BEIJING, May 13 -- A mainland scholar on cross-Strait relations called on incoming leader of Taiwan Tsai Ing-wen to take a clear stance on the 1992 Consensus that endorses the one-China principle, in an interview with Xinhua on Friday.
Zhu Weidong, deputy head of the Institute of Taiwan Studies at the Chinese Academy of Social Sciences, said negating the consensus would disrupt the status quo of peace and stability promised by the incoming leader.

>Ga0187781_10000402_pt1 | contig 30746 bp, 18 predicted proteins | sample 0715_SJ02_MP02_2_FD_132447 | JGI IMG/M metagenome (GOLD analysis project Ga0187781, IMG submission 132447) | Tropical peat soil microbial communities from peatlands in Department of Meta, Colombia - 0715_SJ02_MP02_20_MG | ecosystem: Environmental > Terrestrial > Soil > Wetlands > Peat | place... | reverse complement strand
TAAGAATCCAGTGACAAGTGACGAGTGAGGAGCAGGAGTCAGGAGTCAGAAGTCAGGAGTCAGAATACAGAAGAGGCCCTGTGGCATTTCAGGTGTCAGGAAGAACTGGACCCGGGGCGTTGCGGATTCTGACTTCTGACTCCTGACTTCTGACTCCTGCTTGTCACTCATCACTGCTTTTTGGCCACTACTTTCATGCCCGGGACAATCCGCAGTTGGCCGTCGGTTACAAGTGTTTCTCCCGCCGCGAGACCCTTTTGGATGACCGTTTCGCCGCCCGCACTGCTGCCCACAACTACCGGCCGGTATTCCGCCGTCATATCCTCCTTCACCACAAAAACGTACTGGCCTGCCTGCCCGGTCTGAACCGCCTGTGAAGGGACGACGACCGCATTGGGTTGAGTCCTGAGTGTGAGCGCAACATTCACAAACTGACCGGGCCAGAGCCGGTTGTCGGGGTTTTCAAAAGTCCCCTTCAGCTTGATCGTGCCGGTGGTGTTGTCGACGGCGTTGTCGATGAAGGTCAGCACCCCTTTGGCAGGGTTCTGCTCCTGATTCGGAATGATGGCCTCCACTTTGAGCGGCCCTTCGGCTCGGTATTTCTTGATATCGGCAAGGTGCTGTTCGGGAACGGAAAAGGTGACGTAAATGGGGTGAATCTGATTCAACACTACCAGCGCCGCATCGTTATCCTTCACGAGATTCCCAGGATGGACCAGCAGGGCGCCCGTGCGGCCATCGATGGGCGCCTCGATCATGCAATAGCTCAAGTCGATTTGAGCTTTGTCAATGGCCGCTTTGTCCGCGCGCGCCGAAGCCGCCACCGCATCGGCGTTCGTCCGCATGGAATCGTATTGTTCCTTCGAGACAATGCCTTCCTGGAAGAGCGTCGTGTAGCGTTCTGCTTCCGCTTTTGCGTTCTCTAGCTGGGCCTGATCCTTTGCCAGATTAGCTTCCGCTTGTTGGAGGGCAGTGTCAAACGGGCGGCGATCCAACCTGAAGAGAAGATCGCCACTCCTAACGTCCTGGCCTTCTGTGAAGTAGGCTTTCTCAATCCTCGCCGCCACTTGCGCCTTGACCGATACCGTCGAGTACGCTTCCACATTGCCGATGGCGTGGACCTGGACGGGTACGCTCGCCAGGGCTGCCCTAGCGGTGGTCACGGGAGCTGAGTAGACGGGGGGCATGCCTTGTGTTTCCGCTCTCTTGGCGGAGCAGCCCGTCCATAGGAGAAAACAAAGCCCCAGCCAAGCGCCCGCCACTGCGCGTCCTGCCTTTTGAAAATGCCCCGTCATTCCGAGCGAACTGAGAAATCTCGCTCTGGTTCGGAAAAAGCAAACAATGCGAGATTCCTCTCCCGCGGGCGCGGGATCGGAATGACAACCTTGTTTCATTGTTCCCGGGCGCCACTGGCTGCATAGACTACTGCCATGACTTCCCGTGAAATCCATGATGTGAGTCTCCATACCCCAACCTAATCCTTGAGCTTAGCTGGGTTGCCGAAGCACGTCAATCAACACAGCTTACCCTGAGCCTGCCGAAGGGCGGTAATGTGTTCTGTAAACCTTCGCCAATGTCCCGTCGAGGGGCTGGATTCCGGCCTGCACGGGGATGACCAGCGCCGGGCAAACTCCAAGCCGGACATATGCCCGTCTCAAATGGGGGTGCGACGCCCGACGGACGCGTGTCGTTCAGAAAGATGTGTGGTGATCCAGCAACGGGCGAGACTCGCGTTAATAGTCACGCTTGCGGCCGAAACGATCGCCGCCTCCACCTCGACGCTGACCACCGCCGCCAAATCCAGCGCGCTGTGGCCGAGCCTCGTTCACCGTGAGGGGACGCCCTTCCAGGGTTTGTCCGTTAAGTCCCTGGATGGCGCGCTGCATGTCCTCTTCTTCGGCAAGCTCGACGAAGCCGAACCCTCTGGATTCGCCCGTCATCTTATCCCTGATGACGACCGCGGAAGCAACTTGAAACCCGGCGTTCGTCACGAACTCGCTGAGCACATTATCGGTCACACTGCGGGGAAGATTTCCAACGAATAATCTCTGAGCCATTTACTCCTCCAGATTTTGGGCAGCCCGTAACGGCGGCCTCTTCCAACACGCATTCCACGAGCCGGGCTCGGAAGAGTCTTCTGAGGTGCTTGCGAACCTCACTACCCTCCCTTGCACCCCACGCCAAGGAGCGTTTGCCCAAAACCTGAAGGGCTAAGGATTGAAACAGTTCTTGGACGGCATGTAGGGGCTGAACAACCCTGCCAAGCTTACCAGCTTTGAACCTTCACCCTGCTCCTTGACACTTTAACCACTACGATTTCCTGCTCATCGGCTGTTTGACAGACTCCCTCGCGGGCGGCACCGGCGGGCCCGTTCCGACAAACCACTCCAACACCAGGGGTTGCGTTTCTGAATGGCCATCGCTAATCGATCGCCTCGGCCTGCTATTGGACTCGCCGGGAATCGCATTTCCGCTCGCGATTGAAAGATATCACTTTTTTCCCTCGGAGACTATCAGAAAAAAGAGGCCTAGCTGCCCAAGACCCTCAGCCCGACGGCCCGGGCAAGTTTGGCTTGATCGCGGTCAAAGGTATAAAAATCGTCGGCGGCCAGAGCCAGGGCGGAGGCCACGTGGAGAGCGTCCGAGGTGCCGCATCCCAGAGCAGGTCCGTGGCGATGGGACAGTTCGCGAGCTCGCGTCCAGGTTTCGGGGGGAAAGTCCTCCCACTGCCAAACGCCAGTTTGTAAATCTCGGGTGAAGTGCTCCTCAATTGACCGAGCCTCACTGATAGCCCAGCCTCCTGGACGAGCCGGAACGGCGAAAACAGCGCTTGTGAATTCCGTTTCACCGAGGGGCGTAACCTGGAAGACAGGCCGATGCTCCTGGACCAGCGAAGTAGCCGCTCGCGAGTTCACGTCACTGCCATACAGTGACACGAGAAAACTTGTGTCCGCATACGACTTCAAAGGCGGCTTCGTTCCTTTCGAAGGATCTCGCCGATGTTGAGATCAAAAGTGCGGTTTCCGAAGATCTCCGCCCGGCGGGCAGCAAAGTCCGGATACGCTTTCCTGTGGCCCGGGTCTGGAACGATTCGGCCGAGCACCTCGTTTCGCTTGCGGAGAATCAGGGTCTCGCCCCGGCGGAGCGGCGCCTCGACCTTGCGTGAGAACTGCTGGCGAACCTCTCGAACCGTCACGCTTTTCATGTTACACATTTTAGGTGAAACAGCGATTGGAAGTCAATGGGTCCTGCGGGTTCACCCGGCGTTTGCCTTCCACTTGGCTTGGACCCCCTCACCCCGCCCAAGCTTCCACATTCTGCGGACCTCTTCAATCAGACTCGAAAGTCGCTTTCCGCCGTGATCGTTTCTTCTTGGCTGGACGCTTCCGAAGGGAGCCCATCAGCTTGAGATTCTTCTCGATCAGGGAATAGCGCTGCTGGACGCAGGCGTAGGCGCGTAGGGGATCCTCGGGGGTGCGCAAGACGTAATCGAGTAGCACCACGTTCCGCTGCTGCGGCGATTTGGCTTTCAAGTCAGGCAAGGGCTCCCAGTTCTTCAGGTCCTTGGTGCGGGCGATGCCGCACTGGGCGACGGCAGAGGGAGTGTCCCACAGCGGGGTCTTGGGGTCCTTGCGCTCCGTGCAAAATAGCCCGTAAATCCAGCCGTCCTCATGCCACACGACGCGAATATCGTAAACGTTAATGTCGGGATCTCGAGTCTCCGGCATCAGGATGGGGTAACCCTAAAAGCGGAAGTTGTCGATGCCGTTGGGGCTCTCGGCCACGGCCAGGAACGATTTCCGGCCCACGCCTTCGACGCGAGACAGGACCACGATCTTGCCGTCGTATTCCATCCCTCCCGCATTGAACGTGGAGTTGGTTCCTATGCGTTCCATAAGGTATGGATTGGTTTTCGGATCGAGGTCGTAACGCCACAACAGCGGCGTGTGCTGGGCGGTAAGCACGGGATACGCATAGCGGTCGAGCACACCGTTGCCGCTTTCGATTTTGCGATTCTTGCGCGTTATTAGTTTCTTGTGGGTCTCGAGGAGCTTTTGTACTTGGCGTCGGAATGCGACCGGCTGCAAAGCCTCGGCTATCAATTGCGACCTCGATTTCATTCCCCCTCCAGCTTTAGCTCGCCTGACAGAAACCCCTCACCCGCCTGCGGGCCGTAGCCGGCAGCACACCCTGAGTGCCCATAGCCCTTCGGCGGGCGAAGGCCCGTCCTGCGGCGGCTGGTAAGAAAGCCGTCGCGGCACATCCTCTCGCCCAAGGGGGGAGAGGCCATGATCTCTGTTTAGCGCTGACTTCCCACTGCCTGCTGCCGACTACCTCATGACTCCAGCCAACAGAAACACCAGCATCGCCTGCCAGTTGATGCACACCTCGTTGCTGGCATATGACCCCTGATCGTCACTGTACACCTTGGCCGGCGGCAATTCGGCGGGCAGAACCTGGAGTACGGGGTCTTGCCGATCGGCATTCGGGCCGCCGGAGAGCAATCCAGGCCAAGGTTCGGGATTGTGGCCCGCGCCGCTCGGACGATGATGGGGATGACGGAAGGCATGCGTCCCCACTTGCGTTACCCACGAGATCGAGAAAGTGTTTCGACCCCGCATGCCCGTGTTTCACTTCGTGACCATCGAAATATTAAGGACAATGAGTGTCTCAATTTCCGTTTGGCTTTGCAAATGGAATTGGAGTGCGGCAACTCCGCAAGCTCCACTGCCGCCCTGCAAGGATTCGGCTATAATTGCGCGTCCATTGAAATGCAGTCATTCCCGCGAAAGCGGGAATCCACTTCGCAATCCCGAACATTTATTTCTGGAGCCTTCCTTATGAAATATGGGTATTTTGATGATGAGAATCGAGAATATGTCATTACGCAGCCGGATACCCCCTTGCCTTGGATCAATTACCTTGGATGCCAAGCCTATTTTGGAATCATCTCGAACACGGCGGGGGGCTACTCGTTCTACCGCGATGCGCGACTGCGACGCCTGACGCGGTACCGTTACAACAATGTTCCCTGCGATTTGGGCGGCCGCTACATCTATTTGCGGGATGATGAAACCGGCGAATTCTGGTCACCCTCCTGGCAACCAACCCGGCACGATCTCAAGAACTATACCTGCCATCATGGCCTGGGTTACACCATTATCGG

However, the new leader has indulged in rhetoric and word play, Zhu noted, adding that Tsai needs to be clear on the essence of the consensus.
Negating the consensus would make the Democratic Progressive Party (DPP) responsible for sabotaging the cross-Strait status quo, Zhu said.
Adherence to the consensus is not only a matter of principle, but also a gesture of good will from the mainland, because the principle has been consistent. The mainland has asked no more from the DPP than it did from the Kuomintang (KMT) since 2008, Zhu said.
The mainland will never deal with a Party nor a leader who opposes the one-China principle and advocates secession, Zhu continued.
Now, "the ball is in the court of the incoming leader of Taiwan", Zhu said.